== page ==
The cause of muscular pain and the various factors that influence it have been a subject of controversy for many years. Lewis, who has investigated the subject extensively has presented an excellent review of the pertinent literature.1 More recently Kissin2 reviewed the subject from a different angle. While it is now generally accepted that ischemia is the cause of muscular pain, such as occurs in angina pectoris and intermittent claudication, the immediate factors responsible for the pain have not been fully established. The pain which develops in contracting muscles during ischemia might be caused (1) by the direct or indirect action of the lack of oxygen which accompanies ischemia, (2) by the diminution of other materials normally supplied by the arterial blood, (3) by the incomplete mechanical removal of products of muscular metabolism which follows the retardation of the blood flow or (4) by the combined action of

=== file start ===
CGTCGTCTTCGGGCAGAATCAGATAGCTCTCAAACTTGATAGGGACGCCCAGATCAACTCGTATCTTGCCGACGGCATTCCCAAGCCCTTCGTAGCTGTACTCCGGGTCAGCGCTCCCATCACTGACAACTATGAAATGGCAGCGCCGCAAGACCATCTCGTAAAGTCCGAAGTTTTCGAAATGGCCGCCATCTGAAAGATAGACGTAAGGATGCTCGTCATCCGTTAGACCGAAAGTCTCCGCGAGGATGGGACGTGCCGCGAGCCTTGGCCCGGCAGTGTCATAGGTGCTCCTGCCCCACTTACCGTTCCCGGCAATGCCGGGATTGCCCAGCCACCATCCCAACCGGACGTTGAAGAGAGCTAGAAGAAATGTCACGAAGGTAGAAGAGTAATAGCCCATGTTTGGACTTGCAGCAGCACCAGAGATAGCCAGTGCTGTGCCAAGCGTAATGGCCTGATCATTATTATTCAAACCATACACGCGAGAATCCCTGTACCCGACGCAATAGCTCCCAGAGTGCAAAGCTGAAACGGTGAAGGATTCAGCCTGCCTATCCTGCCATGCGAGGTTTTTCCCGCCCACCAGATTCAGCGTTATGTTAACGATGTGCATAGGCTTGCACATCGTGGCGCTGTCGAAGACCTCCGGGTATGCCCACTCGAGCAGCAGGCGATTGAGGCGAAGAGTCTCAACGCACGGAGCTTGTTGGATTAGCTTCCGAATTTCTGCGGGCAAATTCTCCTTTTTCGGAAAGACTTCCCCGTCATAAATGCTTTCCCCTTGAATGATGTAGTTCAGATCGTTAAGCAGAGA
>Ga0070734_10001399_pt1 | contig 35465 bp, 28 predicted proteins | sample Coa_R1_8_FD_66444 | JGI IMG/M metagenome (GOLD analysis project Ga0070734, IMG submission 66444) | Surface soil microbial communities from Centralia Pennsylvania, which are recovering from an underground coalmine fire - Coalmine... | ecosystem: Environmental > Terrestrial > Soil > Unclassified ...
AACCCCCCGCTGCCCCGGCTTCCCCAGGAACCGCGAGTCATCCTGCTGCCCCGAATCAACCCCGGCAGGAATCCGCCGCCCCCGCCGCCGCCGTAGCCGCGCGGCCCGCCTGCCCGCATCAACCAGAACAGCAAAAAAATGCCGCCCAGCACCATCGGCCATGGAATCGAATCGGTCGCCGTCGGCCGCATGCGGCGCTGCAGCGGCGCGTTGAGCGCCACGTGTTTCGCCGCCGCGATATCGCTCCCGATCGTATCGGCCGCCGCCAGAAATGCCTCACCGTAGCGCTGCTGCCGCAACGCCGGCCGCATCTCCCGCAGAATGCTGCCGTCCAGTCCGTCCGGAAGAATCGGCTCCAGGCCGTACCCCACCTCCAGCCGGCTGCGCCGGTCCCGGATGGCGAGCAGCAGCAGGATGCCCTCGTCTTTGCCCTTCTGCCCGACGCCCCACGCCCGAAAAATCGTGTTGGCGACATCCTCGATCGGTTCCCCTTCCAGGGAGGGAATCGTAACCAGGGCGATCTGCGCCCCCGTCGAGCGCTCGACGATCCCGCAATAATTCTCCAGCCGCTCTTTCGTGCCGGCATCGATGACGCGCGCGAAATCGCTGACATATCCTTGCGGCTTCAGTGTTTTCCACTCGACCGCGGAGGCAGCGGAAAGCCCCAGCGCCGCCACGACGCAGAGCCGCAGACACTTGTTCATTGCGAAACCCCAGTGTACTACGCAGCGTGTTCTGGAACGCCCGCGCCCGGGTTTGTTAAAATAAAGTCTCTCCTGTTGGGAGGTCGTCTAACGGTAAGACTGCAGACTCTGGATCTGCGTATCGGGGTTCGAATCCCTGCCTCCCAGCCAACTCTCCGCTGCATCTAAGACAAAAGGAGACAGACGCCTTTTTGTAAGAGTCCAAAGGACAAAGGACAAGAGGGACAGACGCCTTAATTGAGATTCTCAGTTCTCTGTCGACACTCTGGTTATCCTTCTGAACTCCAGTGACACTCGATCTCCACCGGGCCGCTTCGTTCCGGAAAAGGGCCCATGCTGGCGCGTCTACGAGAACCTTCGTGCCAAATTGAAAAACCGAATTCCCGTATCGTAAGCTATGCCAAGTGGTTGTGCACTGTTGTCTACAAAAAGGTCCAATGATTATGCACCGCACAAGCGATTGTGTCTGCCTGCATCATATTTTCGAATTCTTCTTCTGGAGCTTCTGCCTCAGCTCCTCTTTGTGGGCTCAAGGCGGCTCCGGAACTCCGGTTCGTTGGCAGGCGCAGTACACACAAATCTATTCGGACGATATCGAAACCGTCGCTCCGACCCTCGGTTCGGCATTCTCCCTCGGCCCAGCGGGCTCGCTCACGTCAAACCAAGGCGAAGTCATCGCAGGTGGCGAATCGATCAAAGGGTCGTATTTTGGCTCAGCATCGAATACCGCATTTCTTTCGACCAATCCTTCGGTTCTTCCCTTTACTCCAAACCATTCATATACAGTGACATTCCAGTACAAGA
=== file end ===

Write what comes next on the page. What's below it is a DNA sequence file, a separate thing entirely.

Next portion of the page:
PERLOW S, MARKLE P, KATZ LN. FACTORS INVOLVED IN THE PRODUCTION OF SKELETAL MUSCLE PAIN. Arch Intern Med (Chic). 1934;53(6):814–824. doi:https://doi.org/10.1001/archinte.1934.00160120008002
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